The implication of such a thing washed over Annie. “Does that mean we’ll share dreamspace again?”

“It might. One of the books indicated that lucid dreaming is easier when there are no barriers in your subconscious to hinder your progress.” He shrugged. “We’ll have to see.”

Oh, I hope it’s so . . . Annie drew in a deep breath and released it slowly, feeling cleansed after. “I’m so glad I had you read all those books.”

Kerry said nothing for almost five seconds, then quietly cleared his throat. “I wonder if it was you who had me read those books?”

“You know—” She barely turned her head as she gazed to here left. “What are you thinking?”

“It was our first day at school, I knew nothing about magic, we go visit the school seer—who we won’t have class with for three years—and a while later you’ve got me reading all sorts of books on divination and visions and dreams . . . With all the magic I could have studied, why that?” He almost whispered the question. “Didn’t you say Deanna had us in a trance?”

Deanna’s words in the hospital a few weeks came tripping back into Annie’s memory—You were in a trance for almost eight minutes: it was necessary—and it made her wonder what else the Seer saw in her vision on the flight over the day before. Did she see herself giving me an hypnotic suggestion to put Kerry on that path because she knew it would bring us to this point? “If you don’t mind, I’d rather not think about that because—” She half turned in his arms. “—I don’t want to imagine what else Deanna may know about us.”

Talk about secrets.  Is Deanna responsible for getting them to this point?  Breaking down Kerry’s walls and returning him to Annie?  Did she know this all along, even that first time when Annie came to see her?  Hummmm . . . I could tell you, but I won’t.

I will, however, leave you with my kids getting into something else here.

 

Annie threw her right arm over Kerry’s body and hugged him. “But we’re here, love. We’re together, we’re alone—and we’re back to where we were a year ago.” She glanced upwards at his face. “At least I hope we are.”

“We’ll find out.” He touched the towel. “How’s the hair?”

“Dry by now.” She untangled herself from Kerry’s arms. “I just need to brush it out and we can go to bed.”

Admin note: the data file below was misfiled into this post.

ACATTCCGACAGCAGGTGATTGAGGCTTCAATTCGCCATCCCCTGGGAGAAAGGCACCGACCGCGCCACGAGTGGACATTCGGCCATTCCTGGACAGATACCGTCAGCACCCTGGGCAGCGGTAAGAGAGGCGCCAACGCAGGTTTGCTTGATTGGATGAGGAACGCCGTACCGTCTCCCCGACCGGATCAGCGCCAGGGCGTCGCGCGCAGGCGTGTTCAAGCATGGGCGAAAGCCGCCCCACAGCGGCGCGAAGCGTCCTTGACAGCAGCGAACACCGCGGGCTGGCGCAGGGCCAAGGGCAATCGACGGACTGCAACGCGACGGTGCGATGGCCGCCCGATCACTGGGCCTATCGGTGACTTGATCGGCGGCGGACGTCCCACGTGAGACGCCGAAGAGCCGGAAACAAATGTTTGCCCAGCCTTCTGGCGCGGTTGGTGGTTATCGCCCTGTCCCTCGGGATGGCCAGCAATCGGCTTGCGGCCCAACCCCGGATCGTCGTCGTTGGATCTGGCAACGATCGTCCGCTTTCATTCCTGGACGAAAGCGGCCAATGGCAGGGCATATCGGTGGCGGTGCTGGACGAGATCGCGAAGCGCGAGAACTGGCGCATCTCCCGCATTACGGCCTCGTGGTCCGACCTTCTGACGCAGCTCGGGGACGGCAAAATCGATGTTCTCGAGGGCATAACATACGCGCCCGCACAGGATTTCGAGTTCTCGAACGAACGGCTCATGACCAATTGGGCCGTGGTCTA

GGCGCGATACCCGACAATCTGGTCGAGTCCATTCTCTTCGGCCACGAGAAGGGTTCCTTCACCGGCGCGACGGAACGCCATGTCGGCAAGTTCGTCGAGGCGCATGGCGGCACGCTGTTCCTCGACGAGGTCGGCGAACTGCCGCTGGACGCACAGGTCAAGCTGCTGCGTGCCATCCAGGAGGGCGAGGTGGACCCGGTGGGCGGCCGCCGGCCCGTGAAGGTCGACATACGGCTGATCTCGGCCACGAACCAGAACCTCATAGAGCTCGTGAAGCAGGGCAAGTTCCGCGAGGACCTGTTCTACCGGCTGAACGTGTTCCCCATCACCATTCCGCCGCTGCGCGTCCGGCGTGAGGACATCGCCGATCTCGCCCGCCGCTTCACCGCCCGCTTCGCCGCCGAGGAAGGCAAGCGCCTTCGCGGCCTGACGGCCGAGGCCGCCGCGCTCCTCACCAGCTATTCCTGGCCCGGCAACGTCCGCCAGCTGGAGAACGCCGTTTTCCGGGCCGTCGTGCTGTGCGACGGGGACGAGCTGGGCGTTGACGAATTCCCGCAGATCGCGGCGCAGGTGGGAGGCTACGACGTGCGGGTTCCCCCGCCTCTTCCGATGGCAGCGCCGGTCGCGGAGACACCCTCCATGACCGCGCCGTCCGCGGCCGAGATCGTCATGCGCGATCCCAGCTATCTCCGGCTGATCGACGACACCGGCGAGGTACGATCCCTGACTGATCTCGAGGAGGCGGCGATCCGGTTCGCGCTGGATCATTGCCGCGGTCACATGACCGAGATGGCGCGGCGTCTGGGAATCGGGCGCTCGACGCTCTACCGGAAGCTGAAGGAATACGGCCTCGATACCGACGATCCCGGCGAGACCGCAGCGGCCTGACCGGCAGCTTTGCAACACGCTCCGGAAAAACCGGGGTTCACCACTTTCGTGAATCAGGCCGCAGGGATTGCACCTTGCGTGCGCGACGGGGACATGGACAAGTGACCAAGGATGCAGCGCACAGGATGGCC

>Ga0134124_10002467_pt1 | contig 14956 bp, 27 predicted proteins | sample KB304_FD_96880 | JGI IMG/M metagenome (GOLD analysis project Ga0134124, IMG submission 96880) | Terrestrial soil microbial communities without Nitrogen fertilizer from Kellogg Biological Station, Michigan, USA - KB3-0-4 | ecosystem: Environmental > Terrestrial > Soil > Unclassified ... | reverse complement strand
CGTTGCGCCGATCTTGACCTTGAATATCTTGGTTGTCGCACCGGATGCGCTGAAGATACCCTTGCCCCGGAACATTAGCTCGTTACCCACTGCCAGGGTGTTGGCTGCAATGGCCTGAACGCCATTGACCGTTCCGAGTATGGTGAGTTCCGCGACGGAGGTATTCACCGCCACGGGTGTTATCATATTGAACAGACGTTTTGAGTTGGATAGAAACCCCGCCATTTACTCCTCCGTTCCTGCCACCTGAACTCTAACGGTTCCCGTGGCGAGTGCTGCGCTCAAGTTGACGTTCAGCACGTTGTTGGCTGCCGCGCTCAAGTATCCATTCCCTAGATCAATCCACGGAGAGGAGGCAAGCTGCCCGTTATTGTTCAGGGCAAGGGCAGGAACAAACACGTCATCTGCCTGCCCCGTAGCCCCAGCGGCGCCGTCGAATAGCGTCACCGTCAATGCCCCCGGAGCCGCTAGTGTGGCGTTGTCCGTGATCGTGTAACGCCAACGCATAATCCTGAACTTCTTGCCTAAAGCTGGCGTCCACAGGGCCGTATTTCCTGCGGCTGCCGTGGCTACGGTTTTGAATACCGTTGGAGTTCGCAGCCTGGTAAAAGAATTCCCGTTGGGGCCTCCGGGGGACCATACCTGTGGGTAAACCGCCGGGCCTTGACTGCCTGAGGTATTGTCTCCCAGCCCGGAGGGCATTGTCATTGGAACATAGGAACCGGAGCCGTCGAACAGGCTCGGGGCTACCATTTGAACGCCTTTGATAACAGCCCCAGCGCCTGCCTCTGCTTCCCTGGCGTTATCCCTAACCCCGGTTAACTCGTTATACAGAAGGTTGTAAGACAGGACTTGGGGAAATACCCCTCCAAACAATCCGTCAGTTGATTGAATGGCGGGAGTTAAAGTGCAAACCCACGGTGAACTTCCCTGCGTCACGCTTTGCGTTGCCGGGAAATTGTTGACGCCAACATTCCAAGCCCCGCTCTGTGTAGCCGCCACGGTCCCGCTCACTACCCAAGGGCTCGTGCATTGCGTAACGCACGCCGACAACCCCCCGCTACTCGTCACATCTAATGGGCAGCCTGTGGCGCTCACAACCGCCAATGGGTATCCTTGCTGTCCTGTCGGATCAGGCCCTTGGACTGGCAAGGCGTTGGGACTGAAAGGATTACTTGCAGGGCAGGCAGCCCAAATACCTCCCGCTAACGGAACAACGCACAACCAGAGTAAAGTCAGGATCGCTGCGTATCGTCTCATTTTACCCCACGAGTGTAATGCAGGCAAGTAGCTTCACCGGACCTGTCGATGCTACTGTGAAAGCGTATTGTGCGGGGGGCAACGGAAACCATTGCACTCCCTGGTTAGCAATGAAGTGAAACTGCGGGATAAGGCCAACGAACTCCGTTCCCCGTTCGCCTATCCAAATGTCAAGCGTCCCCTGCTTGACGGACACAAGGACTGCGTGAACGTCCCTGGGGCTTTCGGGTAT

She was about to slide off the bed when Kerry lightly touched her arm. “Can I ask something?”

Annie turned back toward him. “Sure.”

“Could I . . .” A red glow filled his face. “Brush it?”

She whipped the towel off here head and let her hair cascade over her shoulders. “You want to brush my hair?”

“Yeah.”

“Why?”

“Because—” He looked down at his feet. “I never have, and now I can.”

“Well . . .” Annie’s hand slid over and took Kerry’s. “If you do this, I might get used to it.”

“But can’t do it unless we’re alone, so I wouldn’t be able to do it at school.”

“Then maybe—” Her eyes sparkled. “That will come after we graduate.” She slid off the bed and pulled him towards her. “Come along, my love: I’ll show you how it’s done.”

 

Uh, oh, Kerry.  You better not do that!  First it’s brushing her hair, then it’s fixing the cabinets in the kitchen.  Just you wait . . .

Last night was two thousand and eight words of fun.  Really, it was.  I thought I would be upset writing, because I was suffering some major depression, but writing about it pulled me out.  And now–

There's only one last thing for them to do before they gotta get to work.

There’s only one last thing for them to do before they gotta get to work.

By the time they get back to school they’re going to be completely different kids . . .

For Whom the Foundation Watches

Before we get too far into this thing, this is my NaNo this morning:

And not a turkey in sight.

And not a turkey in sight.

According to my measured count, I have one thousand, three hundred, and thirteen words to go until I hit the magical NaNo Fifty.  I’m told I’ll finish tomorrow, but it looks more like I’ll get that out of the way sometime today.  And this means if I get in some writing tomorrow and Saturday, I’ll finish up with around fifty-three to fifty-five hundred words total.

Another NaNo in the books.  And who said I couldn’t do this?  Well, me, for one.

When I left off yesterday I was about cut loose with the secrets about this Guardian field operation.  What is being observed?  And why are a couple of tweens involved?

Your wish is my command . . .